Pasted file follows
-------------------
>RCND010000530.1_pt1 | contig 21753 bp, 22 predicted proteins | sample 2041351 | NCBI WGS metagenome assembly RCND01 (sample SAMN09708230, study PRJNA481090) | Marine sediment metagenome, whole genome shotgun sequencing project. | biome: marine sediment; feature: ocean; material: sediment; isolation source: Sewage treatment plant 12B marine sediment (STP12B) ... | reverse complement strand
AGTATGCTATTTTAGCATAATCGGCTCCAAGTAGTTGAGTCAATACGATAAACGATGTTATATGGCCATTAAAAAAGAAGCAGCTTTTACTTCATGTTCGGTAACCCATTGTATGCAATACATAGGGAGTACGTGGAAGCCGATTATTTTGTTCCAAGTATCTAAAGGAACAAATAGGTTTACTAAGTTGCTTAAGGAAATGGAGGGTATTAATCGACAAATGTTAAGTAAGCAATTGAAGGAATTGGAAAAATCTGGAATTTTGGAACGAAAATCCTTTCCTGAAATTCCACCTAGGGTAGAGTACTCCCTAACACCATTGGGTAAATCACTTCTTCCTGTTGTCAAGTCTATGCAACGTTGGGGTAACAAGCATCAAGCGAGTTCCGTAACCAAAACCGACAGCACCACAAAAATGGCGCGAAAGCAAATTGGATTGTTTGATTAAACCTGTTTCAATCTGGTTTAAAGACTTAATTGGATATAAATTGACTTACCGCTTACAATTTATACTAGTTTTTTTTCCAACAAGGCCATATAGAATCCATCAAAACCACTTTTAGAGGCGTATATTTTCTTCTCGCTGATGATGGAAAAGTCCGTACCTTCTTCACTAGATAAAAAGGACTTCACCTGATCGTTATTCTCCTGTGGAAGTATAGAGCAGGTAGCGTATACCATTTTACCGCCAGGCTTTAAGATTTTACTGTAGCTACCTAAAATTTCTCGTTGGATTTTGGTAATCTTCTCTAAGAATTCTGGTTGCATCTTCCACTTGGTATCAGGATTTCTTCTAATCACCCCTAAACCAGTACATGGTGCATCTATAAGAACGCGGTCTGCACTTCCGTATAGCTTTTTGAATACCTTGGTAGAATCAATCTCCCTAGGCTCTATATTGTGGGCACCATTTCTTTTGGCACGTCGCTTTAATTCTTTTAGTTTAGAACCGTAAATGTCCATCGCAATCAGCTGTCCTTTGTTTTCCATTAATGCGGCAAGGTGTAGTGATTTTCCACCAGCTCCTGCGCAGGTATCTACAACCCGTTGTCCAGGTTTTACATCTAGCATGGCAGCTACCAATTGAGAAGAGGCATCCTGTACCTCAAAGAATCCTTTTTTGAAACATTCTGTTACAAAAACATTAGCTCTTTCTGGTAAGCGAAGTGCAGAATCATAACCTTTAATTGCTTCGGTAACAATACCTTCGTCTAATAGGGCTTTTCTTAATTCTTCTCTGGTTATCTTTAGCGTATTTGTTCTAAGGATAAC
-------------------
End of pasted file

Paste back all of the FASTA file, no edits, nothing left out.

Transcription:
>RCND010000530.1_pt1 | contig 21753 bp, 22 predicted proteins | sample 2041351 | NCBI WGS metagenome assembly RCND01 (sample SAMN09708230, study PRJNA481090) | Marine sediment metagenome, whole genome shotgun sequencing project. | biome: marine sediment; feature: ocean; material: sediment; isolation source: Sewage treatment plant 12B marine sediment (STP12B) ... | reverse complement strand
AGTATGCTATTTTAGCATAATCGGCTCCAAGTAGTTGAGTCAATACGATAAACGATGTTATATGGCCATTAAAAAAGAAGCAGCTTTTACTTCATGTTCGGTAACCCATTGTATGCAATACATAGGGAGTACGTGGAAGCCGATTATTTTGTTCCAAGTATCTAAAGGAACAAATAGGTTTACTAAGTTGCTTAAGGAAATGGAGGGTATTAATCGACAAATGTTAAGTAAGCAATTGAAGGAATTGGAAAAATCTGGAATTTTGGAACGAAAATCCTTTCCTGAAATTCCACCTAGGGTAGAGTACTCCCTAACACCATTGGGTAAATCACTTCTTCCTGTTGTCAAGTCTATGCAACGTTGGGGTAACAAGCATCAAGCGAGTTCCGTAACCAAAACCGACAGCACCACAAAAATGGCGCGAAAGCAAATTGGATTGTTTGATTAAACCTGTTTCAATCTGGTTTAAAGACTTAATTGGATATAAATTGACTTACCGCTTACAATTTATACTAGTTTTTTTTCCAACAAGGCCATATAGAATCCATCAAAACCACTTTTAGAGGCGTATATTTTCTTCTCGCTGATGATGGAAAAGTCCGTACCTTCTTCACTAGATAAAAAGGACTTCACCTGATCGTTATTCTCCTGTGGAAGTATAGAGCAGGTAGCGTATACCATTTTACCGCCAGGCTTTAAGATTTTACTGTAGCTACCTAAAATTTCTCGTTGGATTTTGGTAATCTTCTCTAAGAATTCTGGTTGCATCTTCCACTTGGTATCAGGATTTCTTCTAATCACCCCTAAACCAGTACATGGTGCATCTATAAGAACGCGGTCTGCACTTCCGTATAGCTTTTTGAATACCTTGGTAGAATCAATCTCCCTAGGCTCTATATTGTGGGCACCATTTCTTTTGGCACGTCGCTTTAATTCTTTTAGTTTAGAACCGTAAATGTCCATCGCAATCAGCTGTCCTTTGTTTTCCATTAATGCGGCAAGGTGTAGTGATTTTCCACCAGCTCCTGCGCAGGTATCTACAACCCGTTGTCCAGGTTTTACATCTAGCATGGCAGCTACCAATTGAGAAGAGGCATCCTGTACCTCAAAGAATCCTTTTTTGAAACATTCTGTTACAAAAACATTAGCTCTTTCTGGTAAGCGAAGTGCAGAATCATAACCTTTAATTGCTTCGGTAACAATACCTTCGTCTAATAGGGCTTTTCTTAATTCTTCTCTGGTTATCTTTAGCGTATTTGTTCTAAGGATAAC